It is not the status of the "relationship" at the time the action accrues, rather it is the status of the parties' relationship at the filing of suit and thereafter which is controlling. Arnold v. Arnold, 189 Ga. App. 101
, 103 (375 SE2d 225
), aff'd 259 Ga. 150 (377 SE2d 856)
. Thus, if appellees stood in loco parentis relationship with appellant Rodney before the trial court entered its order granting summary judgment, that would suffice to invoke the family immunity doctrine. Arnold, supra at 104. In the case sub judice, appellee Frances Bennett was appointed guardian of the person and property of the unemancipated minor child, Rodney, before the trial court entered its order.
Appellants have attempted to collaterally attack the guardianship appointment of the probate court in this proceeding. Probate courts have authority, unless otherwise provided by law, to exercise exclusive, and general jurisdiction of the appointment and removal of guardians of minors, and of all controversies as to the right of guardianship except under OCGA 19-7-4
. See OCGA 15-9-30
. "Judgments rendered in the exercise of this jurisdiction can not be collaterally attacked." Beavers v. Williams, 194 Ga. 875
, 878 (23 SE2d 171
). Accordingly, we find that the superior court did not err in declining to address the motion to set aside guardianship.
The cases of Trotter, supra, and Maddox v. Queen, 150 Ga. App. 408 (257 SE2d 918)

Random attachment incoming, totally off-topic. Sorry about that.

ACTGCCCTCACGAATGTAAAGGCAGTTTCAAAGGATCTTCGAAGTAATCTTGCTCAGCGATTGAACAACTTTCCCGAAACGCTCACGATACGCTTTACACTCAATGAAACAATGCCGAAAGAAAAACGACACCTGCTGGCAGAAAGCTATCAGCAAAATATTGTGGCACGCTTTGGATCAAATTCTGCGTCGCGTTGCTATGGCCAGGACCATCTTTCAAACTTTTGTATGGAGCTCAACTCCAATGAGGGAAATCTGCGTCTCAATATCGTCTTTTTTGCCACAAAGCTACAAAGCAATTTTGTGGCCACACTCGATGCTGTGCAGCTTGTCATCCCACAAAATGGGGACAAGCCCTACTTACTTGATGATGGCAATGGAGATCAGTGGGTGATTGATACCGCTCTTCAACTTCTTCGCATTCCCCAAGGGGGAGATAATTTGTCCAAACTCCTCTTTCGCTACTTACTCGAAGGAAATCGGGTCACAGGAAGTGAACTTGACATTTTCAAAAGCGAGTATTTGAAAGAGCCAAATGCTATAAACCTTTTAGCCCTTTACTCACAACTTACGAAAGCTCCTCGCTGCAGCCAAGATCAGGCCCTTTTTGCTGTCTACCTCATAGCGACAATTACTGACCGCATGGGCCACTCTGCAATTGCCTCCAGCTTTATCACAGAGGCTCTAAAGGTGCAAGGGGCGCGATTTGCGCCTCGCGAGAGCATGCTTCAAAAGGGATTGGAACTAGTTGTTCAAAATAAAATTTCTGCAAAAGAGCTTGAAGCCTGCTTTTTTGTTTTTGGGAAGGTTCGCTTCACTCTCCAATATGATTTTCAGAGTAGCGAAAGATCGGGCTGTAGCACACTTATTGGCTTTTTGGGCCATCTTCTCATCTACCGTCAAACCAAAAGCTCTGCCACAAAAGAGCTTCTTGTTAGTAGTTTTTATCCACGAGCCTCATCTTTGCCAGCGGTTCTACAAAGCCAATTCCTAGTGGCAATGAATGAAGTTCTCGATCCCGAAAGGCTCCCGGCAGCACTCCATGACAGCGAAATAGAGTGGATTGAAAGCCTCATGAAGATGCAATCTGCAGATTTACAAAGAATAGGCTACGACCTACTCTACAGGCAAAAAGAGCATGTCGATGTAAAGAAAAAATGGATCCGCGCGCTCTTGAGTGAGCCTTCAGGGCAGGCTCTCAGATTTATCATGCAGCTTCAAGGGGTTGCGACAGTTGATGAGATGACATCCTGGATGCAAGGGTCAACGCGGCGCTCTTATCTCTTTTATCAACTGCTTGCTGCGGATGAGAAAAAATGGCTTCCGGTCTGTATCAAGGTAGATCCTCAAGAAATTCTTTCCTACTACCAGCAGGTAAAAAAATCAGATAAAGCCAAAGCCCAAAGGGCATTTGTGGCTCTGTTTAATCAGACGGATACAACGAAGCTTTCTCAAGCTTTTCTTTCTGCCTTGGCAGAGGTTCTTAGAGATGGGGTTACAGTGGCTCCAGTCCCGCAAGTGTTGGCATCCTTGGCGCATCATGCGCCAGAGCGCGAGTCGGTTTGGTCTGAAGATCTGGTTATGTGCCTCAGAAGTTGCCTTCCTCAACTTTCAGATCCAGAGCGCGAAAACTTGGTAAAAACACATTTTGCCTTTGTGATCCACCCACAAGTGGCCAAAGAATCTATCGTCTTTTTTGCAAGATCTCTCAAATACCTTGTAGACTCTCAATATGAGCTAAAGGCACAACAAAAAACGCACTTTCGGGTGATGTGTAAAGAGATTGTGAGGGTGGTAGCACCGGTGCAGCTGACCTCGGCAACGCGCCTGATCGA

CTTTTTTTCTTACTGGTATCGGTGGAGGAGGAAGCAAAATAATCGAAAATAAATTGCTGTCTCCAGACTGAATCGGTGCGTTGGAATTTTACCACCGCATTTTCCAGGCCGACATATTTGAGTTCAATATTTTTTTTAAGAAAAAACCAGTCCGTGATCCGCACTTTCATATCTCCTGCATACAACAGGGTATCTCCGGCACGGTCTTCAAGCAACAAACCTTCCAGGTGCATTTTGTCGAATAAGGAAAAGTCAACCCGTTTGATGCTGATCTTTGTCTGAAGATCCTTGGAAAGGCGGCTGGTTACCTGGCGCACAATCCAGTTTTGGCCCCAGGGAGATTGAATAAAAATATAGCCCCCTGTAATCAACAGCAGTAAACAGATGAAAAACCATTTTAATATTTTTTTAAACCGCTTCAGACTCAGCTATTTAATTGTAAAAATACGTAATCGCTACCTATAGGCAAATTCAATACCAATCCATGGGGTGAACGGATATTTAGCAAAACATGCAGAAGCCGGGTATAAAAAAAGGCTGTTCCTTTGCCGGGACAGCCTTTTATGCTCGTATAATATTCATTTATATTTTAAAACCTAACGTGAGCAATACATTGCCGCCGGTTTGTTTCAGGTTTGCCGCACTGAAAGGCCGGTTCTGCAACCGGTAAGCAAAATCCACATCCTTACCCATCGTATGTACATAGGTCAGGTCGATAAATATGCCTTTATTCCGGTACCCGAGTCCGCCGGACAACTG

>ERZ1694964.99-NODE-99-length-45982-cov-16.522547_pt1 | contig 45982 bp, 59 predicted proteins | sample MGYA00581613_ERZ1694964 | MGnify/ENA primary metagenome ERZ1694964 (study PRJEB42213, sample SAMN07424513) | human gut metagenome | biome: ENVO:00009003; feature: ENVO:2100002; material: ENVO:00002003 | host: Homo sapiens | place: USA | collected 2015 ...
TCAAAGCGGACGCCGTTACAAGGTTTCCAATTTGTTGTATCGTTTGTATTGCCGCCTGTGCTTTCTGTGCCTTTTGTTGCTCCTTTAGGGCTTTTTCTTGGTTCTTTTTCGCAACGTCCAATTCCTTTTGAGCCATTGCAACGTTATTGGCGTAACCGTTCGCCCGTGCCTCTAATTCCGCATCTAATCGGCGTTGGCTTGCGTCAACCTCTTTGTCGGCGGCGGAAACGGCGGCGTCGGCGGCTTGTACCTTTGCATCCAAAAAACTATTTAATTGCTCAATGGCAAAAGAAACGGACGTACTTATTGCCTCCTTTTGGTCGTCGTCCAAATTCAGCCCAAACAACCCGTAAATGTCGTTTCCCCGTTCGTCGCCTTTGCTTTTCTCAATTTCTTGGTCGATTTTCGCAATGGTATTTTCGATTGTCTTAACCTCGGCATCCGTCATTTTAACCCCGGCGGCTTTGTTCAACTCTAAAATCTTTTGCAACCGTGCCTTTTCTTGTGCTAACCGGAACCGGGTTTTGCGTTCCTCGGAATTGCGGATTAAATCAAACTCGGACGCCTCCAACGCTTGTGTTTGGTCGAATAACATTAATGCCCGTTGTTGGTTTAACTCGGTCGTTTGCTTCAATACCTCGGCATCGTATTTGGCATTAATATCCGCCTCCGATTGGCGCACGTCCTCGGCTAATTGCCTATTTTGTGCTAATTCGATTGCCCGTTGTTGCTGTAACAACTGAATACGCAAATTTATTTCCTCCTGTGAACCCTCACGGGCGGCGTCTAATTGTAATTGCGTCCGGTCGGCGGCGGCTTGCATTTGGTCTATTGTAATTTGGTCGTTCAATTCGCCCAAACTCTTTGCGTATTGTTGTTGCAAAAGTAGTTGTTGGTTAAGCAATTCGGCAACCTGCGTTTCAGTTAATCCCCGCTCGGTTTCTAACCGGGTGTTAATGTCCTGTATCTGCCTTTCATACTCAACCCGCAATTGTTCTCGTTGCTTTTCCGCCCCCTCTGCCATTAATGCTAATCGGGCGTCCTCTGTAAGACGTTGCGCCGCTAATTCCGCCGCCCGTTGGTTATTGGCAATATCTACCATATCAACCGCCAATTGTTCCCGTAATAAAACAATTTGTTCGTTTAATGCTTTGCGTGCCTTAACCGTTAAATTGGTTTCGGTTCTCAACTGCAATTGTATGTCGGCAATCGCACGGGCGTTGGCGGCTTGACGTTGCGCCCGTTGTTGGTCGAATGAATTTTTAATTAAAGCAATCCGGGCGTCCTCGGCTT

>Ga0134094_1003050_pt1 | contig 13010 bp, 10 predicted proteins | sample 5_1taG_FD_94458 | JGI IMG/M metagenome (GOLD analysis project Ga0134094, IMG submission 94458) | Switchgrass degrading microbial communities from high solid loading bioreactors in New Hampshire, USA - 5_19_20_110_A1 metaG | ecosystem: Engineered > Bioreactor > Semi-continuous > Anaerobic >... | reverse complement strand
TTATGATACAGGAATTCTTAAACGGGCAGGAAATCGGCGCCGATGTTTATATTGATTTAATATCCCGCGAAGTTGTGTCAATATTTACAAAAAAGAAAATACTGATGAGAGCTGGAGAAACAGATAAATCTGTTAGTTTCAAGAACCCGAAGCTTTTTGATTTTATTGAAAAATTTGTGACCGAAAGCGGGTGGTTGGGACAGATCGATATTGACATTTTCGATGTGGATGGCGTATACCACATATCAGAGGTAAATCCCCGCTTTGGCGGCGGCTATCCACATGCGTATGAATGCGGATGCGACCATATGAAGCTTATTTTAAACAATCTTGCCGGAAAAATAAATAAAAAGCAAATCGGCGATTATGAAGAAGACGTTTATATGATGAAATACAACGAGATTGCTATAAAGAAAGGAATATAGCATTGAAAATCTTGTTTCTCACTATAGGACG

are distinguishable from the facts of this case; rather we find Clabough, supra, to be controlling. For the two separate reasons hereinafter discussed, Frances and Hugh Bennett clearly were in loco parentis to their unemancipated grandchild, and accordingly public policy prohibits this cause of action. First, from December 24, 1986, until present, the grandparents have stood in loco parentis to the child Rodney. The grandparents having met all the requirements of loco parentis, compare Eaves v. Fears, 131 Ga. 820 (2) (64 SE 269)
, before the trial court entered its order for summary judgment, the court properly invoked the doctrine of family immunity. Arnold, supra. Secondly, the appointment of the grandmother as guardian of the child Rodney on December 5, 1988, after the mother on August 30, 1989, had relinquished in writing and before a notary "all claim, right of custody and parental control in my child" and had further expressly consented "to the appointment . . . of Frances M. Bennett as guardian of my child," independently caused a status of in loco parentis to be vested upon the grandmother. Clabough, supra at 217. This relationship having commenced before the trial court entered its order for summary judgment, the court properly invoked the doctrine of family immunity. Arnold, supra.
Moreover, we find no merit to any argument that the grandparents' immunity is not a defense to appellant Ham's individual claims, as there has been no showing that such claims are other than derivative in nature, and dependent upon the viability of the minor child Rodney's cause of action before the statute of limitation expires as to appellant Ham. See Brown v. Phillips, 178 Ga. App. 316 (342 SE2d 786)
Appellants' other assertions are equally without merit; and, appellants are deemed to have abandoned any potential appellate claims or enumerations of error not supported in their brief by citation of authority or argument. Court of Appeals Rule 15 (c).
Beck, Owen & Murray, Samuel A. Murray, for appellees.